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MVMC , what happens to physical source server?

Mikejett
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I had this question after viewing HOW TO: Convert a physical server or virtual server (P2V/V2V) to Microsoft Hyper-V using Microsoft Virtual Machine Converter 3.1.

Forgive me, but I could not find a clear answer to this...Will the conversion process leave the physical source server intact and only create the converted files to the destination Hyper-V server?  I need to make sure the physical server will still be up and available with its current configuration while I test the Hyper-V setup in a test environment.
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Top Expert 2016

Commented:
it doesn't but for belt and suspenders, backup first. (you can never have too many backups)
Shabarinath RamadasanInfrastructure Architect

Commented:
Hello,

MVMC will shutdown the physical server as far as I remember but no changes will be made on the physical server. Its recommended to shutdown the physical server anyways before turning on the converted VM. Else, same machine with two different IPs or even two machines with same name joined to the same active directory etc could create some surprises at some point.

Cheers !
Andrew Hancock (VMware vExpert / EE Fellow)VMware and Virtualization Consultant
Fellow 2018
Expert of the Year 2017

Commented:
Forgive me, but I could not find a clear answer to this...Will the conversion process leave the physical source server intact and only create the converted files to the destination Hyper-V server?

Yes.


I need to make sure the physical server will still be up and available with its current configuration while I test the Hyper-V setup in a test environment.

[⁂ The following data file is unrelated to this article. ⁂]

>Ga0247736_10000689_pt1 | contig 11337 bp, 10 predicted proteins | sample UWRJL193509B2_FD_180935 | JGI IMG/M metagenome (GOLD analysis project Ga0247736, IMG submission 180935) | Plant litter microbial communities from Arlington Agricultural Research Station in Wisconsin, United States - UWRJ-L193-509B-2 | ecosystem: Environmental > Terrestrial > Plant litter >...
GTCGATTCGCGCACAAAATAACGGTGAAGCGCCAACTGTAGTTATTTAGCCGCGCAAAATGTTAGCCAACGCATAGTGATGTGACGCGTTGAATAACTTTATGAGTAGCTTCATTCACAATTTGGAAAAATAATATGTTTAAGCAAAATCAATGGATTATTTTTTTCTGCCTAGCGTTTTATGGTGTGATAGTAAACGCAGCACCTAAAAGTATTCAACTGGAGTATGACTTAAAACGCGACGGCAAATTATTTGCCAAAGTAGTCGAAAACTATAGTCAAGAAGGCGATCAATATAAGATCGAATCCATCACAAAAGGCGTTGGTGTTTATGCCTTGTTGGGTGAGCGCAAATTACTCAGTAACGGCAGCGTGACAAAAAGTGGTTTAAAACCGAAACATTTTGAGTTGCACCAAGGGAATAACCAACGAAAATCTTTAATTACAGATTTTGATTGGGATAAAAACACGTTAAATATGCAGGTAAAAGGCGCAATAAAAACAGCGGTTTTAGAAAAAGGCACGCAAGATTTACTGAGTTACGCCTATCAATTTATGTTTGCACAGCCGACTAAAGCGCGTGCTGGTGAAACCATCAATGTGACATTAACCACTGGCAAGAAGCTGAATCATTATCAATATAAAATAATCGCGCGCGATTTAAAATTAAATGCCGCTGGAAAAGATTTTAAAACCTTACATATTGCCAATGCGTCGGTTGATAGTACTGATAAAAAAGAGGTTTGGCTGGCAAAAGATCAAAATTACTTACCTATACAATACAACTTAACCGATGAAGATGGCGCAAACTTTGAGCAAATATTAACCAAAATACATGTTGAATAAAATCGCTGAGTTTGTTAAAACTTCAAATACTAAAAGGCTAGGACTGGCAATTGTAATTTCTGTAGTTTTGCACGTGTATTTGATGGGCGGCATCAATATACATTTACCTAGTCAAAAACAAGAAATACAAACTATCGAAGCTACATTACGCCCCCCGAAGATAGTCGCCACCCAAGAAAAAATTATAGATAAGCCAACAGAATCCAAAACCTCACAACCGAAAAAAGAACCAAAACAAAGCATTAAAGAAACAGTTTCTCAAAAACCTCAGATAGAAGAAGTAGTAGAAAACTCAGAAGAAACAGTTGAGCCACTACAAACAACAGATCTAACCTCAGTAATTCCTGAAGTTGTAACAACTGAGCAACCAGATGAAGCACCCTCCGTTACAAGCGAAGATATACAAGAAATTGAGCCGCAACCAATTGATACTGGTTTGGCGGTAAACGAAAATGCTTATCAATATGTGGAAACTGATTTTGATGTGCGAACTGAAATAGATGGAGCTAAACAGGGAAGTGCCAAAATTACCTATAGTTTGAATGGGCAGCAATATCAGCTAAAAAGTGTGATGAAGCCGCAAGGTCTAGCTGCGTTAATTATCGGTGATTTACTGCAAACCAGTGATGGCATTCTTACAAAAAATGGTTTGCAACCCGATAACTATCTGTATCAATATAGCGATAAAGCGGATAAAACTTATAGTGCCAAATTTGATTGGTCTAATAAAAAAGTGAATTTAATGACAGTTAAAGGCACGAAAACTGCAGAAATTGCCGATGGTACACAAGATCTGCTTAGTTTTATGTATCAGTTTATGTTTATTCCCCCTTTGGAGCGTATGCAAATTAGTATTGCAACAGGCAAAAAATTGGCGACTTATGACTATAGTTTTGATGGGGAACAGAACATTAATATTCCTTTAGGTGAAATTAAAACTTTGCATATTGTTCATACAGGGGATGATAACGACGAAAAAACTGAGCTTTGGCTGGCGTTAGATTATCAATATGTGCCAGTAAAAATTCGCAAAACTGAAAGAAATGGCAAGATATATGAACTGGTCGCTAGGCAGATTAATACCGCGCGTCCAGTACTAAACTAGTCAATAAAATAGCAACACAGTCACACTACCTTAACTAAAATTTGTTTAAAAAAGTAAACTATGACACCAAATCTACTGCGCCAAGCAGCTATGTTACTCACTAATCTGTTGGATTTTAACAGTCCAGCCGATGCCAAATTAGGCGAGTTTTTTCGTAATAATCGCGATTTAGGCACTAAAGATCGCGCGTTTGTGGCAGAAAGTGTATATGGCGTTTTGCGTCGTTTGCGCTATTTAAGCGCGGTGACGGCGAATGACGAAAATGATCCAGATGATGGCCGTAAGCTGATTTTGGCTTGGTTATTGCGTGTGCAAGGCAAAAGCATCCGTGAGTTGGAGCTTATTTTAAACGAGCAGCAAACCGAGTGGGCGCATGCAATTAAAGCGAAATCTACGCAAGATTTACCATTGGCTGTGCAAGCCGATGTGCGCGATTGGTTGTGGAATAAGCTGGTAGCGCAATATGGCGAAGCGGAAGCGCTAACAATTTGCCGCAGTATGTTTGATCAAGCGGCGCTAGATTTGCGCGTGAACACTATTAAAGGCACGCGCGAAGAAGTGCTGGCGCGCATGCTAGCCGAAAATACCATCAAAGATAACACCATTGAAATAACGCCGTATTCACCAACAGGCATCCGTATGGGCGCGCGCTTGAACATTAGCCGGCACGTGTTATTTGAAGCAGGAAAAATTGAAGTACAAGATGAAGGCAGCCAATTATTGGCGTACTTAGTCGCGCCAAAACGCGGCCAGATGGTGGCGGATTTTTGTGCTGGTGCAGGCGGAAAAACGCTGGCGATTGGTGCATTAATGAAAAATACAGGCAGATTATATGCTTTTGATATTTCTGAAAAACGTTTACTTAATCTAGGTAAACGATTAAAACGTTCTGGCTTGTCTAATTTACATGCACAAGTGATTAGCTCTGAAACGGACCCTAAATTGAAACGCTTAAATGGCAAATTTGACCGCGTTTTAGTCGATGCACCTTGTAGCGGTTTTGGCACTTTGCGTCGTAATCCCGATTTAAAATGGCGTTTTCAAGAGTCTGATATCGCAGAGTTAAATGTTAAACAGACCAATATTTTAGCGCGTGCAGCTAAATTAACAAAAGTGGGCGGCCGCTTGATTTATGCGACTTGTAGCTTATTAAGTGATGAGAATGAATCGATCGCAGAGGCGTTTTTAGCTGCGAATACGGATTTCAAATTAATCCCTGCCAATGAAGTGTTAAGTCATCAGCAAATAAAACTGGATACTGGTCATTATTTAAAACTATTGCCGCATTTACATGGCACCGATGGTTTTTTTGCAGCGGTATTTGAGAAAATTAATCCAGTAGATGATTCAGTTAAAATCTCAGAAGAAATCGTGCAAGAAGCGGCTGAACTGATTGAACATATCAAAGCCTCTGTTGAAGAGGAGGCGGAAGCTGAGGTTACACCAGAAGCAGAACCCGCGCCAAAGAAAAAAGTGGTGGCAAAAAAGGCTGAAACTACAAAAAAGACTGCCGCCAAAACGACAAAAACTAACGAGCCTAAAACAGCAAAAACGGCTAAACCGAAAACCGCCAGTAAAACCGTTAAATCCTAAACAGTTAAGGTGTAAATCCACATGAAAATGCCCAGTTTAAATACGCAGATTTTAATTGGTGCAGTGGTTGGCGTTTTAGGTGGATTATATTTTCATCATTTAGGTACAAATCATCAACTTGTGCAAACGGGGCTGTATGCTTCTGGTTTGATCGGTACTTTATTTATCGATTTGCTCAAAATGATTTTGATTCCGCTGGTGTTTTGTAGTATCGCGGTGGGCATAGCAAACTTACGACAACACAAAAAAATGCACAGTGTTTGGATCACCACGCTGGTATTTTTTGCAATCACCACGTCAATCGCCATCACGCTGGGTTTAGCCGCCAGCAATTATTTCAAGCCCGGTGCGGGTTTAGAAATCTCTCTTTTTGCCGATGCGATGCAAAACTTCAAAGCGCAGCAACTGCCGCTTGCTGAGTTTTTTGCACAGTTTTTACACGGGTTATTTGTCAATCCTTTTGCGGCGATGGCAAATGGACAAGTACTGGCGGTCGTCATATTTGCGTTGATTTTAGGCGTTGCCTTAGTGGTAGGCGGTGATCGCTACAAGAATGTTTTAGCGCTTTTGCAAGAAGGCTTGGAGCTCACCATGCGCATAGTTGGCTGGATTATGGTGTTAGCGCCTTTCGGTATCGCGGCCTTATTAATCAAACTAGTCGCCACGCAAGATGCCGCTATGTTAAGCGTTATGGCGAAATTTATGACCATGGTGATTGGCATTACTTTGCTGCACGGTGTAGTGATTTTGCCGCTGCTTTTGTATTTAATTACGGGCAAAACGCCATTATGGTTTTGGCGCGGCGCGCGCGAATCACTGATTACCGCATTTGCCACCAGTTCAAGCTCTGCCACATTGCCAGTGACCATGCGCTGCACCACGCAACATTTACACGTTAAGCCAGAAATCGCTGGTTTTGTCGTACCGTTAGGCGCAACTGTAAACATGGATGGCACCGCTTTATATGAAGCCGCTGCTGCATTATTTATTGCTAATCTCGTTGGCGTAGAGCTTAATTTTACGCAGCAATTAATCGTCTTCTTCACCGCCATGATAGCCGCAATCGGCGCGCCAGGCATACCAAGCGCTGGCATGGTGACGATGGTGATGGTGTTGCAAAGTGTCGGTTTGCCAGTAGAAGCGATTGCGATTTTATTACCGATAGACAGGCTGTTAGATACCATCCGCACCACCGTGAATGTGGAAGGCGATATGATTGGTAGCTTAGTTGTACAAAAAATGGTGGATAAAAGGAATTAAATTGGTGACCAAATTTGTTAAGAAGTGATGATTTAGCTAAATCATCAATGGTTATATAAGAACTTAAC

Correct, it does not shutdown or change the content on the source server.

You can power up the P2Ved Server on the Hyper-V host for testing before you turn off the original (just make sure the networking on Hyper-V is "OFF"! e.g. both servers are not connected to the same network at the same time (ever!)

Also note that MVMC has now  been discontinued, it was in 2016!

Author

Commented:
Andrew,

Just curious, if MVMC has been discontinued, what is the current  preferred method for physical to VM conversions?

Thanks!
VMware and Virtualization Consultant
Fellow 2018
Expert of the Year 2017
Commented:
Disk2VHD can be used, but is technically not supported.

see here

https://www.veeam.com/blog/how-to-convert-physical-machine-hyper-v-virtual-machine-disk2vhd.html

Azure Recovery Services is the replacement.

Author

Commented:
My Hyper-V server is server 2019 standard, so I guess the MVMC is not an option for me because it only supports up to 2012?  Trying to VM a Server 2008 Enterprise to the Hyper-V 2019 server..
Andrew Hancock (VMware vExpert / EE Fellow)VMware and Virtualization Consultant
Fellow 2018
Expert of the Year 2017

Commented:
You could try, but don't be surprised if it does not work!

Disk2VHD.

Author

Commented:
Thanks to all for your guidance.
Andrew Hancock (VMware vExpert / EE Fellow)VMware and Virtualization Consultant
Fellow 2018
Expert of the Year 2017

Commented:
np